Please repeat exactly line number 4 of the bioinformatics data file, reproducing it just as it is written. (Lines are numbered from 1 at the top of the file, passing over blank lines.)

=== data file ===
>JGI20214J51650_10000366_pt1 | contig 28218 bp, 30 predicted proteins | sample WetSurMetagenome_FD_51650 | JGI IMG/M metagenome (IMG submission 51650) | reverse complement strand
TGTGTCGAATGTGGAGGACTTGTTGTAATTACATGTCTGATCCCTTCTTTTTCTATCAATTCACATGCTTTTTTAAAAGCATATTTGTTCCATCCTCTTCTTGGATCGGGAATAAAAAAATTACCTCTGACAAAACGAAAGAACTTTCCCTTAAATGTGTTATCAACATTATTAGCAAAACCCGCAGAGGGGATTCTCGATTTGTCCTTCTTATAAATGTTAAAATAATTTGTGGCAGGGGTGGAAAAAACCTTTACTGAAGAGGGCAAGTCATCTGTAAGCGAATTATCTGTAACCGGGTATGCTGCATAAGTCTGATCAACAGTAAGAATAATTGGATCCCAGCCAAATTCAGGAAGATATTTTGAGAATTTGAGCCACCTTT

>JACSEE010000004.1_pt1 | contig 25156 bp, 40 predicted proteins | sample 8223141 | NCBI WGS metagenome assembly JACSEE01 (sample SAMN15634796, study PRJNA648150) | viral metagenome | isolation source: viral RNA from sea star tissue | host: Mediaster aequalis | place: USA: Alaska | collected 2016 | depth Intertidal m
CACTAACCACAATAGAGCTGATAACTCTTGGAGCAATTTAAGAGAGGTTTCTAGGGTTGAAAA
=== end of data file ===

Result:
CACTAACCACAATAGAGCTGATAACTCTTGGAGCAATTTAAGAGAGGTTTCTAGGGTTGAAAA